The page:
Medication Mysteries Part 1

A mix of questions from dLife readers.

Theresa Garnero By Theresa Garnero, APRN, BC-ADM, MSN, CDE

Many of you have lingering concerns about medications. When a medicine issue arises, please contact your healthcare provider to avoid unnecessary delays in care! This is part 1 in a series of 2.

Actos:
After I started taking Actos, my ankles and legs became swollen. Is this a side effect?

It’s possible and may be a sign your heart is under stress. Don’t delay in notifying the prescribing practitioner about this symptom!

Aspirin:
Why is baby aspirin recommended? What does it do?

Diabetes goes hand in hand with heart disease (due to the prevalence of high blood pressure and high cholesterol). Research resulted in a dramatic decrease in the amount of heart attacks and strokes for people who took a baby aspirin (81 mg) a day. This benefit did not increase with taking a regular aspirin (325 mg). Aspirin prevents the tendency of blood to form clots. Discuss aspirin therapy with your primary care provider as it is not recommended for people with bleeding disorders or folks already taking anticoagulant therapy.

Byetta
The directions say to have food 45 minutes to one hour after injection. I leave the house at 5 AM and am unable to eat when 45 minutes is up. Can I eat before or after that time interval?

Byetta can be injected up to 60 minutes prior to eating. You can inject, then eat 15 minutes later, and hit the road, or, inject, hit the road, and pack a “grab and go” type meal to eat within the hour (ideas: handful of almonds with cut up fruit or ½ banana; granola or protein bar; yogurt drink; toast with peanut butter).

Herbal diabetic plan
I was taking the medications prescribed by my doctor for type 2 diabetes. I was always sick, light headed, and had no energy. I weaned myself off all that junk and started a herbal diabetic plan with alpha lipoic acid, omega 3 fish oil, megavitamin and flax seed oil. I feel pretty good, my glucose is below 250 most of the time and goes a little higher after food. My doctor sent me a message saying how I was going to get sick. It upset me and I’d like to hear from another source.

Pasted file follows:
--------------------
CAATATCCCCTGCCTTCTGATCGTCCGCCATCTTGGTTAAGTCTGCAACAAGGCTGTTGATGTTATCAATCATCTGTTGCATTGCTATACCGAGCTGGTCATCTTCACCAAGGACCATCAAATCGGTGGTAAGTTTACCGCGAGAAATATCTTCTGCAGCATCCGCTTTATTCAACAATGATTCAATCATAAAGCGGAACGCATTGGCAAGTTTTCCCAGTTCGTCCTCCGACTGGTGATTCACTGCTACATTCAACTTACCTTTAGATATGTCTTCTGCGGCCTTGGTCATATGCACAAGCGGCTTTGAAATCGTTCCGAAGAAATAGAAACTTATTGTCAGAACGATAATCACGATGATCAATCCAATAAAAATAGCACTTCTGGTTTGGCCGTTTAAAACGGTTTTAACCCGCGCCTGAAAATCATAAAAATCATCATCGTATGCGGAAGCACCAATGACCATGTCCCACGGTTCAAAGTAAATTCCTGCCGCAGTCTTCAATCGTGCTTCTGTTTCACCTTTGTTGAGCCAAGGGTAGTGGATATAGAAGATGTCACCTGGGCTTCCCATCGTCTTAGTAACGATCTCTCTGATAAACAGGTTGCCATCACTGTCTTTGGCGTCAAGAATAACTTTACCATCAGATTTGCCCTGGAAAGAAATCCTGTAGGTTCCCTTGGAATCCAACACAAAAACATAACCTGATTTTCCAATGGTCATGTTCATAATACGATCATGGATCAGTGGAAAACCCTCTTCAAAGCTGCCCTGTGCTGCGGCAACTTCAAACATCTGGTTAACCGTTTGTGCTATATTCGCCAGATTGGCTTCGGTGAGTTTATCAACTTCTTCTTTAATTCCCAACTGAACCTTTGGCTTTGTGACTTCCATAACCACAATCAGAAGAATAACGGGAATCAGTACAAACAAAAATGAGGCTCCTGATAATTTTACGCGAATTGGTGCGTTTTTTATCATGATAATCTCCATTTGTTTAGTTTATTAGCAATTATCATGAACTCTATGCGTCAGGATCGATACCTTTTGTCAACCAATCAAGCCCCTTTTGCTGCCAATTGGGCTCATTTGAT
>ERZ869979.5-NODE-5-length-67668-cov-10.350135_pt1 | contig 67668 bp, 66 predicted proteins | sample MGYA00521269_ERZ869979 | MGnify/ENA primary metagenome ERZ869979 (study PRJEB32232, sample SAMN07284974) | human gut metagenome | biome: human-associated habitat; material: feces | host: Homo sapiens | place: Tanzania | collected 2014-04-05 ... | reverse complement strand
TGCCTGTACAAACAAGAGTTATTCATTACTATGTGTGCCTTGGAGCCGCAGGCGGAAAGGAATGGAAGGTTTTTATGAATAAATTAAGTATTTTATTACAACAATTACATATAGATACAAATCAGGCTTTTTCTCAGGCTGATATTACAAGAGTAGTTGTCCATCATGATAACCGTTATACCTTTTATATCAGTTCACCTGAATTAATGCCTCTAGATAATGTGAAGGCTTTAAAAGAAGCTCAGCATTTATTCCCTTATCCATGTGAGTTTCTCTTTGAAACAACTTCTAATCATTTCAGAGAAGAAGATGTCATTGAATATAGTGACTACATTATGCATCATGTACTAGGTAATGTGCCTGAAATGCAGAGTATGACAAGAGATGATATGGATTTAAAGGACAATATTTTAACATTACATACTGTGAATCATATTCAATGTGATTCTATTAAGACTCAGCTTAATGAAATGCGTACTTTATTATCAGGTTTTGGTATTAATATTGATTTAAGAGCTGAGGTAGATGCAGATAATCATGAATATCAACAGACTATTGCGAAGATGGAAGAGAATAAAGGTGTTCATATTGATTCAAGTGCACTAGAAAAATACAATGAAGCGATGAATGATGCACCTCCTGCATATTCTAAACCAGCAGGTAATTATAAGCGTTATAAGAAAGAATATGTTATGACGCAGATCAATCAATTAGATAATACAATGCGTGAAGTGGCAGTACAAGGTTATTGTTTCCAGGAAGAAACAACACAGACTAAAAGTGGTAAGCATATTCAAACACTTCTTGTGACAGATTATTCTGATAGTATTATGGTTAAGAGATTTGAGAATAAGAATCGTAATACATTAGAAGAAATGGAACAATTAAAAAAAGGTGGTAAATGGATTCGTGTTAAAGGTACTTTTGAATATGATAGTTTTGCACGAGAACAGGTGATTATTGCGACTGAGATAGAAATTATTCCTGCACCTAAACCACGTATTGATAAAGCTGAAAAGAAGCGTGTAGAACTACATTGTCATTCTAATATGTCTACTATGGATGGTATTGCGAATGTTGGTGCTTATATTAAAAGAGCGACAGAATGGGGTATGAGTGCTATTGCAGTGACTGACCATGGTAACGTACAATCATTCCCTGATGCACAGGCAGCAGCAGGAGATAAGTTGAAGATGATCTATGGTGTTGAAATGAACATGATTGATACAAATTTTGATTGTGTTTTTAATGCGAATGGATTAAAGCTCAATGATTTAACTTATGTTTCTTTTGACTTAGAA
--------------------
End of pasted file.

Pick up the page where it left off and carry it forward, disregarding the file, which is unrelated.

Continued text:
Herbal medicine is considered a complimentary or supplemental therapy, meaning to take with, not in place of, prescribed medications. People who use herbal adjuncts tend to do better with diabetes management than those who don’t according to recent research, possibly because of the motivation required to follow alternative choices. Did your doctor know you were feeling badly on the prescribed medications? Do you have a physician you feel comfortable speaking candidly with? It could have been a sign of a low glucose or other unwanted effects. To go from taking the drugs to throwing them in the trash is extreme, especially if your physician was not given an opportunity to come up with plan B. Not all medications work for all people. Different options are often required to find the right combination of what will work in your life, without side effects. The glucose levels reported are still in the danger zone. Recall the target glucose levels, according to the American Diabetes Association, is before meals, 90 to 130, and 2 hours after a meal, less than 180. If the herbal plan along with regular exercise was enough to keep the glucose in these target ranges and your A1C (3-month glucose average) was less than 7%, great. If not, your doctor is merely trying to communicate the risk you have put yourself in by self-prescribing medicines.

When in doubt, give your healthcare provider a shout!

Read Theresa’s bio here.

Read more of Theresa Garnero's columns.

NOTE: The information is not intended to be a replacement or substitute for consultation with a qualified medical professional or for professional medical advice related to diabetes or another medical condition. Please contact your physician or medical professional with any questions and concerns about your medical condition.

Last Modified Date: November 28, 2012

All content on dLife.com is created and reviewed in compliance with our editorial policy.

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